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International Socialism, Summer 2014




Marxism, psychology and genocide:
a reply to Andy Ridley


From International Socialism 2 : 144, Autumn 2014.
Copyright © International Socialism.
Copied with thanks from the International Socialism Website.
Marked up by Einde O’Callaghan for ETOL.


Andy Ridley’s review of my book on genocide, Final Solutions: Human Natur, Capitalism and Genocide, charges me with two principal errors: psychologism and, less centrally, a mistaken analysis of the social basis of Nazism. Taking the second one first, Ridley asks: “Was it just the German middle classes that harboured such murderous potential?” [1] Numerous studies by sociologists and social theorists such as Hans Gerth, Arthur Schweitzer, Seymour Martin Lipset, Michael Kater, as well as Marxists, have identified the middle class as the section of society that experienced the kind of oppression that made them most prone to crisis and consequent membership of and support for the Nazi party.

Ridley makes an additional error in describing Adolf Hitler as Austrian. Hitler was born in Austria, but into a German family, members of a minority German community. As such, Hitler resembled other famous ultra-nationalist outsiders: Napoleon, born in Corsica, and Joseph Stalin, born in Georgia.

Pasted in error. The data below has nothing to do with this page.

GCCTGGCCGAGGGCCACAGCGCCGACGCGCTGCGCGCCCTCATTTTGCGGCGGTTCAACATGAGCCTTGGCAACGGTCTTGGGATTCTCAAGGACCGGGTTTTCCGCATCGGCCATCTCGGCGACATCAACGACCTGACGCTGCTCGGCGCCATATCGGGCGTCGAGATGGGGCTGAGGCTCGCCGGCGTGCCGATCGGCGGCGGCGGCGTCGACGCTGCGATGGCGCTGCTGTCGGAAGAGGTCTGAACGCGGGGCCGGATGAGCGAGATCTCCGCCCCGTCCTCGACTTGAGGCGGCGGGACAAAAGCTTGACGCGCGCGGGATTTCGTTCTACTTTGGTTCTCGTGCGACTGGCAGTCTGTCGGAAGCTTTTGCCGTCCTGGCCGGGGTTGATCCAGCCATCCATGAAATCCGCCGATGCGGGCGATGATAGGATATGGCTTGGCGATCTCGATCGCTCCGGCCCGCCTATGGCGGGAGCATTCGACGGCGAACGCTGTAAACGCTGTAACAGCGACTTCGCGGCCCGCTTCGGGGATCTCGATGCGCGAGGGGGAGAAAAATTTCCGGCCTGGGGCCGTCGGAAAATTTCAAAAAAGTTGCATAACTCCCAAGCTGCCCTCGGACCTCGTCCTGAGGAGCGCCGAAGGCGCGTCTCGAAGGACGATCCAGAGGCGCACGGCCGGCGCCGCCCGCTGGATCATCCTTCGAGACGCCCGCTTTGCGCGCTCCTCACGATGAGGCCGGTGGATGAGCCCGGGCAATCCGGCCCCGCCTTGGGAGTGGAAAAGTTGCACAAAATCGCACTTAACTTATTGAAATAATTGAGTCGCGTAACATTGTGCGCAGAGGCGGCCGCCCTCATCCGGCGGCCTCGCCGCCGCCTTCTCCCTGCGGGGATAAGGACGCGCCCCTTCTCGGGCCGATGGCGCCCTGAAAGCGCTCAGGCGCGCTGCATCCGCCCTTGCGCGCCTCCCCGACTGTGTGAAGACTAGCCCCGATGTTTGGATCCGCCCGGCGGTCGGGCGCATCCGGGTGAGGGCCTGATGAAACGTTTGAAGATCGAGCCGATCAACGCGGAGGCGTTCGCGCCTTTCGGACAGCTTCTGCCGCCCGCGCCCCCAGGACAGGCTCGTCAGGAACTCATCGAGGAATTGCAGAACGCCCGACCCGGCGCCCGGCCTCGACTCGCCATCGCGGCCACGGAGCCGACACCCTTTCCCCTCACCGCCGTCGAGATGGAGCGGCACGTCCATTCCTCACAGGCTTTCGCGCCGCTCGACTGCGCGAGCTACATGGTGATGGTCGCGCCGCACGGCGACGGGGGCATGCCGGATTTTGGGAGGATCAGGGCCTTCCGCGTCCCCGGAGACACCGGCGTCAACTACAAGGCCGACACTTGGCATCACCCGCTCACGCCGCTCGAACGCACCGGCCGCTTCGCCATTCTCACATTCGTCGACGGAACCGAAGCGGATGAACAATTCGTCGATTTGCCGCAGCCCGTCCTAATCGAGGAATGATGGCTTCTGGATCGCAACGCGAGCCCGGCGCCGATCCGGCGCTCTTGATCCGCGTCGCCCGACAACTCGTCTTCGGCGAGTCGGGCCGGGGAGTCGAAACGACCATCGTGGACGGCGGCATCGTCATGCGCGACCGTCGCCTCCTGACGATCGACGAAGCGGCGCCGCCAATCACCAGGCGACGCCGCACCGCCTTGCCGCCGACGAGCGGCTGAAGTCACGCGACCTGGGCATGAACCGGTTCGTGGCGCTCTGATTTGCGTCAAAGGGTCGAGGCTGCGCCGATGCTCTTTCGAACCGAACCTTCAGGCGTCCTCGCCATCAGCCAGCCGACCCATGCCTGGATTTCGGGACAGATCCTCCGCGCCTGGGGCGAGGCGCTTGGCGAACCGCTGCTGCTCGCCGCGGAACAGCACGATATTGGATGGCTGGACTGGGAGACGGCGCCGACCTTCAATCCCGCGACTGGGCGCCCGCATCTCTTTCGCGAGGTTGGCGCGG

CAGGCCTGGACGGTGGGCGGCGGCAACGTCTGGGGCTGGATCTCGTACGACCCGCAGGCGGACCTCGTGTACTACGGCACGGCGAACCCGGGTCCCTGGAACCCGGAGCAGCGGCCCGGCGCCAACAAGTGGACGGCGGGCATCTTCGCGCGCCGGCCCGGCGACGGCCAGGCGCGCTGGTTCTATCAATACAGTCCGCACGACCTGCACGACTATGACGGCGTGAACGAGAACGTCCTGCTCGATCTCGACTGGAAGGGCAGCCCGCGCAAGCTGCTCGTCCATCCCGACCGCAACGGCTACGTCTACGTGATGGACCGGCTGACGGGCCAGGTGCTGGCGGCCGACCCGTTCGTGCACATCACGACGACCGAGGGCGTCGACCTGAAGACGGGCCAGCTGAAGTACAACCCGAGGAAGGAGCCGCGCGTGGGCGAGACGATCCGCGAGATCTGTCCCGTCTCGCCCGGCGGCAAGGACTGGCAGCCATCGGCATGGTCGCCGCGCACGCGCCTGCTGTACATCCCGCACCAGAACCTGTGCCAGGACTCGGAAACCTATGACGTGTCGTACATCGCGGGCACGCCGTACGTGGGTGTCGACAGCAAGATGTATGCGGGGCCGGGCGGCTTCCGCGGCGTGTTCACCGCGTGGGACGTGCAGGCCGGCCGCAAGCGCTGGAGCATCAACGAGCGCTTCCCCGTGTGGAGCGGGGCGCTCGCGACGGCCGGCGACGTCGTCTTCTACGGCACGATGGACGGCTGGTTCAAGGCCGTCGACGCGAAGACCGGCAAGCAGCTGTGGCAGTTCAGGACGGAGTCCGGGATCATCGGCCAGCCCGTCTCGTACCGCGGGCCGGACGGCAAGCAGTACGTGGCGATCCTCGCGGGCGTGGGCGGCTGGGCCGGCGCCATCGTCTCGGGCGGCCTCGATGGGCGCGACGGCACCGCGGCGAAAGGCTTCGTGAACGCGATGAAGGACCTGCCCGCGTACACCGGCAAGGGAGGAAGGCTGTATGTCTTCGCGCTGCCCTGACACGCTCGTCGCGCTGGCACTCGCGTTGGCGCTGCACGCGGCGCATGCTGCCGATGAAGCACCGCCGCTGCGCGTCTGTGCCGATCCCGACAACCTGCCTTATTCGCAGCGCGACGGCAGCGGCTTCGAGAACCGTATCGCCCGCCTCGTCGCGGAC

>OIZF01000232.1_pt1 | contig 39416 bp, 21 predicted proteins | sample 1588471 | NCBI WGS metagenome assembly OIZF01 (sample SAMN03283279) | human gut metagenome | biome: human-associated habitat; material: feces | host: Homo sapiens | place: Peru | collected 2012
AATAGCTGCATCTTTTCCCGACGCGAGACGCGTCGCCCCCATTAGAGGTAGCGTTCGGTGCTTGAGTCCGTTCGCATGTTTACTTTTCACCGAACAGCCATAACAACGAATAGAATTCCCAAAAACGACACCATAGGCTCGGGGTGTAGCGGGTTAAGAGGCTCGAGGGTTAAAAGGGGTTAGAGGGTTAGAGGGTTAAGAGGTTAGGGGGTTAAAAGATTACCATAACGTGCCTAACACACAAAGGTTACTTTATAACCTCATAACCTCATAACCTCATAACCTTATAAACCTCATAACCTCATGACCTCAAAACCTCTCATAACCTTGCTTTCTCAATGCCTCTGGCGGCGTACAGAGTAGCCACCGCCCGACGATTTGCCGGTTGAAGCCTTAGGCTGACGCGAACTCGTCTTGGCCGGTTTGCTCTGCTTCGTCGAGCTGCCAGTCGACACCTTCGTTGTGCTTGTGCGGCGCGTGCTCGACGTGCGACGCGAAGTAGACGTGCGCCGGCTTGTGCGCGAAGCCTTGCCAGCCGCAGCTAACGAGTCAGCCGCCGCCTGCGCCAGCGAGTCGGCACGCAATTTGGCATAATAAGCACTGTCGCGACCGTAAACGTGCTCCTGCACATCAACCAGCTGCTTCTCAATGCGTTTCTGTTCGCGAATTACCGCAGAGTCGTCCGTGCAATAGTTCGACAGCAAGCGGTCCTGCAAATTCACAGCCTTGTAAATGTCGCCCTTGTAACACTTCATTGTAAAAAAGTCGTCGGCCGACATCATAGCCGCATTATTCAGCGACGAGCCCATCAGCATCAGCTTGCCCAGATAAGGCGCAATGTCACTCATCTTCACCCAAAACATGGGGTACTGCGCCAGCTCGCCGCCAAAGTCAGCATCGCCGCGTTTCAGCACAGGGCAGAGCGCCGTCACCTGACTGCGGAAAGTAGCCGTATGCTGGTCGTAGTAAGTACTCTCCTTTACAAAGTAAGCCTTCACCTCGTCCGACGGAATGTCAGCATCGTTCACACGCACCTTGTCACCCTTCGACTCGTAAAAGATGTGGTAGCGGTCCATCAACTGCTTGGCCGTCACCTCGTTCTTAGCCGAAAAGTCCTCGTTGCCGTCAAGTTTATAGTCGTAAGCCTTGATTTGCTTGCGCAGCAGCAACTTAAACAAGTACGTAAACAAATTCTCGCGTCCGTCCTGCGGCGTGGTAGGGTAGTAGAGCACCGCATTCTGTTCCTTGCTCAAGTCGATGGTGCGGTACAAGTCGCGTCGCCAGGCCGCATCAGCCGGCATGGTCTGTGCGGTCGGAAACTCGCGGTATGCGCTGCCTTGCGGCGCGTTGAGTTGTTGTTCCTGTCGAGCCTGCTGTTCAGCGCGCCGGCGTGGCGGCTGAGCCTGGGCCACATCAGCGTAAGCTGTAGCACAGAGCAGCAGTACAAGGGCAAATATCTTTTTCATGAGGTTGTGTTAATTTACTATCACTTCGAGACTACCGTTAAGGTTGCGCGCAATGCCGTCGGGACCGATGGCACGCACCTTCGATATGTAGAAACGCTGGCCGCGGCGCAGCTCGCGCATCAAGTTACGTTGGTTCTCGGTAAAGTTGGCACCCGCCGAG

However, Ridley’s main criticism of my book is that its attempt to analyse the motivation of the perpetrators of the Holocaust is psychologistic. He backs this up by arguing that my use of psychoanalysis is wrong:

The psychology of the perpetrators is made over-determinant in the historical process ... The Holocaust can only be fully understood in the complex, dynamic and changing context of imperialism, German military expediency and defeat ... tensions between the Nazi leadership and German capital, profound economic crisis, a fractured German state and a weak and opportunistic ruling class. [2]

Ridley, furthermore, criticises the Marxist psychoanalysts Erich Fromm and Wilhelm Reich for failing “to give enough weight to the class conflict and the changing material, social and political conditions underlying the rise of fascism and the road to the Holocaust”. [3] Ridley thus rejects the contribution of the Frankfurt School (though Reich was not a member) who sought to reconcile Marxism with the insights provided by the psychoanalytical tradition.

My reply is threefold. Firstly, Ridley ignores the extensive historical, sociological and political analyses I provide as the main context within which Nazism arose: from the manner in which German capitalism developed at the end of the 19th century to the social and economic crises of the different sections of the German middle class following Germany’s defeat in the First World War and the economic impact of the Great Depression. [4]